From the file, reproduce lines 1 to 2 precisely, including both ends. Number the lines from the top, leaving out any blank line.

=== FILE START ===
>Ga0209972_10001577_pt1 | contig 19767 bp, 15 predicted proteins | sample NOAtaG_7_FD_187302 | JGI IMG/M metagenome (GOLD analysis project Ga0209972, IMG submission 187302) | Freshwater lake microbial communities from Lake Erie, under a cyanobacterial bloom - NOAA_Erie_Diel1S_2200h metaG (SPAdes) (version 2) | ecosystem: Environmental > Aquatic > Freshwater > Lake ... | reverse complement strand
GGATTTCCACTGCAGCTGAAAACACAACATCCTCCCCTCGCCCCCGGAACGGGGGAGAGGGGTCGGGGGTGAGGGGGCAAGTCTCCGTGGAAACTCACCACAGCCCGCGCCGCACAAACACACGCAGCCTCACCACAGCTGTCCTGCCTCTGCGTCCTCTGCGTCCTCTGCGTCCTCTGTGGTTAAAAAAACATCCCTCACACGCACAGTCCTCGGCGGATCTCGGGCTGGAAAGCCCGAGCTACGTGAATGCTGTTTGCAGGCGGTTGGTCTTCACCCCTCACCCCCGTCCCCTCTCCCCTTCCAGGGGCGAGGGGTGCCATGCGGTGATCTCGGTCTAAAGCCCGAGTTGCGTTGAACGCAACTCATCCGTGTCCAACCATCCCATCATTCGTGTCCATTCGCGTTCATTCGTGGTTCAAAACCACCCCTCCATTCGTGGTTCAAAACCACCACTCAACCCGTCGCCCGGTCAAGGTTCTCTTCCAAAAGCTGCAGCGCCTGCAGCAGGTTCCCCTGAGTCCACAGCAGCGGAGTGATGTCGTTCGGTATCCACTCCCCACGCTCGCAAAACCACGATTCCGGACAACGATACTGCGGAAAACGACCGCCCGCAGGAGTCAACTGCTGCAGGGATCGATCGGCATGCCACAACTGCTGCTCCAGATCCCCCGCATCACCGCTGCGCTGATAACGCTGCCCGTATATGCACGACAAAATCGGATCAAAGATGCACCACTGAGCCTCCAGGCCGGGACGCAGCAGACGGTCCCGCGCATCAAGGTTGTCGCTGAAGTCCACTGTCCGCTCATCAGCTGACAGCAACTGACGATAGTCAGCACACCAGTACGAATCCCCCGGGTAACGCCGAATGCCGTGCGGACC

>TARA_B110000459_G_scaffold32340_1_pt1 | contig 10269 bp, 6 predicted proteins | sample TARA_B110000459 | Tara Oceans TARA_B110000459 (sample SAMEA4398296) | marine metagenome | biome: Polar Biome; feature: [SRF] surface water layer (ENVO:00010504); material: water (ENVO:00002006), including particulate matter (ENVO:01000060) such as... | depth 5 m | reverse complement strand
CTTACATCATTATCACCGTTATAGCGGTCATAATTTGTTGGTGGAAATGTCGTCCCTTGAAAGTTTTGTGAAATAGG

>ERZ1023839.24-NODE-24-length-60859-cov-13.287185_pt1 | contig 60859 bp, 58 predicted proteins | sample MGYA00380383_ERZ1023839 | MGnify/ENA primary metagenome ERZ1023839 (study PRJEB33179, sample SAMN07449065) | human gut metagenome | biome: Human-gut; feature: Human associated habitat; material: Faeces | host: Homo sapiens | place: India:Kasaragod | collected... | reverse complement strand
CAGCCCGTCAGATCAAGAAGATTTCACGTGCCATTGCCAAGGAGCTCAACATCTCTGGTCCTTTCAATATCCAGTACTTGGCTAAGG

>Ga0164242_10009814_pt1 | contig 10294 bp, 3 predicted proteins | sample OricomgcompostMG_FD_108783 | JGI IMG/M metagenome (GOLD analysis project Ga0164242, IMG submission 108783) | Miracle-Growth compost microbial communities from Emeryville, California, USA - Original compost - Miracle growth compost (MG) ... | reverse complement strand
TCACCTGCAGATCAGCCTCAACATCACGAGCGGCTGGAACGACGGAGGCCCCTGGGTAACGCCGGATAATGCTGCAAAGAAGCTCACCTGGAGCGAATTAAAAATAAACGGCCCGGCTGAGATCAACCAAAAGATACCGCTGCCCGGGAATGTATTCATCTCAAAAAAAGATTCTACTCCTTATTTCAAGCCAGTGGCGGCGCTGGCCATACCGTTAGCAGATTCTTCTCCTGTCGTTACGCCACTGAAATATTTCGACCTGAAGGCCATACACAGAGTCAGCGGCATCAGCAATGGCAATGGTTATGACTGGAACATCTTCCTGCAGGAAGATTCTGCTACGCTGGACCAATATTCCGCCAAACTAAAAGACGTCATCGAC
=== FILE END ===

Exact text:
>Ga0209972_10001577_pt1 | contig 19767 bp, 15 predicted proteins | sample NOAtaG_7_FD_187302 | JGI IMG/M metagenome (GOLD analysis project Ga0209972, IMG submission 187302) | Freshwater lake microbial communities from Lake Erie, under a cyanobacterial bloom - NOAA_Erie_Diel1S_2200h metaG (SPAdes) (version 2) | ecosystem: Environmental > Aquatic > Freshwater > Lake ... | reverse complement strand
GGATTTCCACTGCAGCTGAAAACACAACATCCTCCCCTCGCCCCCGGAACGGGGGAGAGGGGTCGGGGGTGAGGGGGCAAGTCTCCGTGGAAACTCACCACAGCCCGCGCCGCACAAACACACGCAGCCTCACCACAGCTGTCCTGCCTCTGCGTCCTCTGCGTCCTCTGCGTCCTCTGTGGTTAAAAAAACATCCCTCACACGCACAGTCCTCGGCGGATCTCGGGCTGGAAAGCCCGAGCTACGTGAATGCTGTTTGCAGGCGGTTGGTCTTCACCCCTCACCCCCGTCCCCTCTCCCCTTCCAGGGGCGAGGGGTGCCATGCGGTGATCTCGGTCTAAAGCCCGAGTTGCGTTGAACGCAACTCATCCGTGTCCAACCATCCCATCATTCGTGTCCATTCGCGTTCATTCGTGGTTCAAAACCACCCCTCCATTCGTGGTTCAAAACCACCACTCAACCCGTCGCCCGGTCAAGGTTCTCTTCCAAAAGCTGCAGCGCCTGCAGCAGGTTCCCCTGAGTCCACAGCAGCGGAGTGATGTCGTTCGGTATCCACTCCCCACGCTCGCAAAACCACGATTCCGGACAACGATACTGCGGAAAACGACCGCCCGCAGGAGTCAACTGCTGCAGGGATCGATCGGCATGCCACAACTGCTGCTCCAGATCCCCCGCATCACCGCTGCGCTGATAACGCTGCCCGTATATGCACGACAAAATCGGATCAAAGATGCACCACTGAGCCTCCAGGCCGGGACGCAGCAGACGGTCCCGCGCATCAAGGTTGTCGCTGAAGTCCACTGTCCGCTCATCAGCTGACAGCAACTGACGATAGTCAGCACACCAGTACGAATCCCCCGGGTAACGCCGAATGCCGTGCGGACC